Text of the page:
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Exploring the Piccolo Spoleto Outdoor Art Exhibition

Art patrons take in artist, Tate Nation's, work in Marion Square
Art patrons take in artist, Tate Nation's, work in Marion Square © Audra L. Gibson

It’s that time of year again in Charleston. School is out. The beach chairs have been dusted off. The weather is warm, and it’s officially the beginning of summer. Best of all, the beginning of summer brings Spoleto and Piccolo Spoleto, the well-known festivals that have become such an integral piece of Charleston’s rich artistic and cultural backdrop. But with over 35 different acts and performances for Spoleto Festival USA, and countless events for the local Piccolo Spoleto Festival, where does one begin? I took some time this week to explore one of Traveling Ink’s favorite Piccolo Spoleto events, the Outdoor Art Exhibition in Marion Square.

As a newcomer to Charleston, this is my first time to experience Spoleto Festival, and the anticipation has been building for months. When I first moved here last August, I kept seeing the word “Spoleto” everywhere. I didn’t even know how to pronounce it, much less explain to you what it was. Over the last several months, I’ve come to understand the nature of Spoleto and how important it is in the Charleston scene. When I found out I would have the opportunity to interview two accomplished local artists participating in Piccolo Spoleto, I was excited not only to experience the festival for myself, but to see it through the eyes of the artists as well.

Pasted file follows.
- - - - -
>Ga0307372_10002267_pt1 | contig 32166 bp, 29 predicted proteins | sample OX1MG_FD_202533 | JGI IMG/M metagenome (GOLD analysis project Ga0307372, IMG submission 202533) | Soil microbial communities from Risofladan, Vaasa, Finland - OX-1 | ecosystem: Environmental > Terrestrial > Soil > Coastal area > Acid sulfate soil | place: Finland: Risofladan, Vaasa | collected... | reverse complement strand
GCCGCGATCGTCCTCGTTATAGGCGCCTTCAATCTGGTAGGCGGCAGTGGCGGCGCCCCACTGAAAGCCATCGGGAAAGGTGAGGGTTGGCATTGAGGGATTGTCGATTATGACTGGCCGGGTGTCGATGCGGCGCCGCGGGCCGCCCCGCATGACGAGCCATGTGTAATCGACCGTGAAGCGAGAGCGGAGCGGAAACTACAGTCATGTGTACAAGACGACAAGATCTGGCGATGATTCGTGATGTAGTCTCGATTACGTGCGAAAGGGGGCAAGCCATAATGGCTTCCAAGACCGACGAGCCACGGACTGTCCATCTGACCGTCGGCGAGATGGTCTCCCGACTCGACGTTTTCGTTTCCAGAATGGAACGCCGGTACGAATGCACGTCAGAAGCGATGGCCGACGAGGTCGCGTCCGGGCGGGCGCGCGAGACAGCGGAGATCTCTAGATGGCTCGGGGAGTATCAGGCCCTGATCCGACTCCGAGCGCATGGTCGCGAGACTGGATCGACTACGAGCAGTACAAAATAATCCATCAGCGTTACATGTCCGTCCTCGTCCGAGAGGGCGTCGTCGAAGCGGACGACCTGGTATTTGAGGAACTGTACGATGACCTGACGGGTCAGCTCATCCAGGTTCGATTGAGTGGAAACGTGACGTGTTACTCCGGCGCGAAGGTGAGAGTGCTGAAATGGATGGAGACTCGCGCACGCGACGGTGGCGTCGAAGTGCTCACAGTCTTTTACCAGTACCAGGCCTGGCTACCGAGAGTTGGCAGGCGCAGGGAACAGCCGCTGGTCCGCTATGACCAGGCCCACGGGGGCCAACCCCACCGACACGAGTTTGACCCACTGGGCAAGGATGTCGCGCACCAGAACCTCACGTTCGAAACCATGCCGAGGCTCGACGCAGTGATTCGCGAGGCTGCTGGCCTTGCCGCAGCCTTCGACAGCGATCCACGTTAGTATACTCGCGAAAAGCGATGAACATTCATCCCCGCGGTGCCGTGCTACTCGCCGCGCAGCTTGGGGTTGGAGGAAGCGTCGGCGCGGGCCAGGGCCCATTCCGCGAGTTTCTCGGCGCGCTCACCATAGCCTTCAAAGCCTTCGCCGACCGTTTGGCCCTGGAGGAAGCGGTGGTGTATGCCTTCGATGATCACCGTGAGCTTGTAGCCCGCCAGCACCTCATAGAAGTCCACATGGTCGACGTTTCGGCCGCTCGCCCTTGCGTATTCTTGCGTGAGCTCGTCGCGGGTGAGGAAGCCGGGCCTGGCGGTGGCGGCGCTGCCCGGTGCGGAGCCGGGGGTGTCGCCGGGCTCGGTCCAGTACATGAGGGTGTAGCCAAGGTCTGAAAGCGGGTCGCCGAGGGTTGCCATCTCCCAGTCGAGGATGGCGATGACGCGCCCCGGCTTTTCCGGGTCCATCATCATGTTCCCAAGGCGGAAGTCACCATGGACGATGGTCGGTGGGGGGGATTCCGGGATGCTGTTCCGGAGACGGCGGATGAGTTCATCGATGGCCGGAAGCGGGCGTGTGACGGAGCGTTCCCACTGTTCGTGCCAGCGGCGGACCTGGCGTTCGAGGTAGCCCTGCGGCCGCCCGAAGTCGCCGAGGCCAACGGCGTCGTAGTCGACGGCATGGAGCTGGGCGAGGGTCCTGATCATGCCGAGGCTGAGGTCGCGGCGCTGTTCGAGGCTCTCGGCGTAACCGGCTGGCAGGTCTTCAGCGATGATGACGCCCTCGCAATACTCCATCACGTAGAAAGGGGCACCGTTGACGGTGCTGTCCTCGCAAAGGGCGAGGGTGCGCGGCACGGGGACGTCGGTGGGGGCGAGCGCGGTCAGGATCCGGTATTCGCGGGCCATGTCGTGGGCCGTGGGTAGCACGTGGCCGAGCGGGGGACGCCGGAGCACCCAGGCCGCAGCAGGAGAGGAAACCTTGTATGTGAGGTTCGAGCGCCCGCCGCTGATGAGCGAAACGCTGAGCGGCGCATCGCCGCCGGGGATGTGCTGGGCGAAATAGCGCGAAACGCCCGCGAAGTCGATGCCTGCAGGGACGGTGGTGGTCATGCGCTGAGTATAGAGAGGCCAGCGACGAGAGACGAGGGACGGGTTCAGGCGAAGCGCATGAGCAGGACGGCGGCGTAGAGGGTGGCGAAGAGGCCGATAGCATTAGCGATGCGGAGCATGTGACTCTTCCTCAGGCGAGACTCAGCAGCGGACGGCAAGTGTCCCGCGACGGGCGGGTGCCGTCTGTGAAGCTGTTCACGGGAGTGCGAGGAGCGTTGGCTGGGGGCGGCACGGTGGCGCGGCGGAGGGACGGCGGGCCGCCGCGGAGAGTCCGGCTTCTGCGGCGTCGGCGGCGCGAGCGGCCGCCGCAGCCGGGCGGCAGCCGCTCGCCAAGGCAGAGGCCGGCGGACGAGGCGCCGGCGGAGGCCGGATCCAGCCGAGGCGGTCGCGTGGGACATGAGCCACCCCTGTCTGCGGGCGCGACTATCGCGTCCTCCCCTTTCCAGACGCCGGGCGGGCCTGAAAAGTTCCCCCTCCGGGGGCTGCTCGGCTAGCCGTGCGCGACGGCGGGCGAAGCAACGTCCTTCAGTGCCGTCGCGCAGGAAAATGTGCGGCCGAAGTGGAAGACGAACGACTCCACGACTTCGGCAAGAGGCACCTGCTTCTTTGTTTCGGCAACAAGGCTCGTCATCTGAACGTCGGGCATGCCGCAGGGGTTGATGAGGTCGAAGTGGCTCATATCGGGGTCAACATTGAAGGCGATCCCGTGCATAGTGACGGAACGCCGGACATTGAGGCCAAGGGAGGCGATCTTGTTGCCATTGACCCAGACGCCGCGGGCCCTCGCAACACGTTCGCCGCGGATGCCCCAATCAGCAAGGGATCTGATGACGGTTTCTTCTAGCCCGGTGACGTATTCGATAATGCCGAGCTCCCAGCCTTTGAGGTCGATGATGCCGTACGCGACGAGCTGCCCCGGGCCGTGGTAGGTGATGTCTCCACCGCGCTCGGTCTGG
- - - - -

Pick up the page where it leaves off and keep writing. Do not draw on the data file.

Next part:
I arrived at the Outdoor Art Exhibition located in Marion Square early Tuesday morning. As I made my way through the maze of white tents, the artists were arriving and unzipping the plastic walls to reveal the masterpieces hanging inside. I knew my destination was the eighth station on Calhoun Street, but as I passed each tent one by one, I found it very hard to focus on where I was going with all the amazing images beaming out at me from their tiny nooks. I wanted to stop and look inside every one that I passed, but when I finally reached the tent of Austin Grace Smith, I was so glad it was the one I had chosen.


Austin Smith Artwork Piccolo Spoleto

"Awaken the Truth", Acrylic on Birch Panel by Austin Smith.

Smith’s paintings, acrylic on birch, hung in various sizes around the tent. As I looked around, my jaw dropped. I had never seen anything quite like her artwork. She depicted various scenes of sky, water, and marsh, but in a way that made the paintings seem to actually move. The bright colors danced and flowed in front of me, and I could not wait to hear her story.


Austin Smith First Annual Patron Party

Austin with her parents, Linda and Franklin Smith, at her First Annual Patron Party.

Smith explained that she began this style of painting when her friend commissioned her to make a tide clock out of an old boat door. “I experimented with the wood grain and with letting it show through, and I fell in love with it,” Smith said. She continued working with this unique style, letting the wood grain guide her strokes, and was eventually juried into Piccolo Spoleto to display her exceptional work at the Outdoor Art Exhibition. “This is my first festival, and Piccolo is a marathon!” Smith said. “It’s like the city of tents. You see the same people every day. You know when someone sells something. Everyone is so supportive.”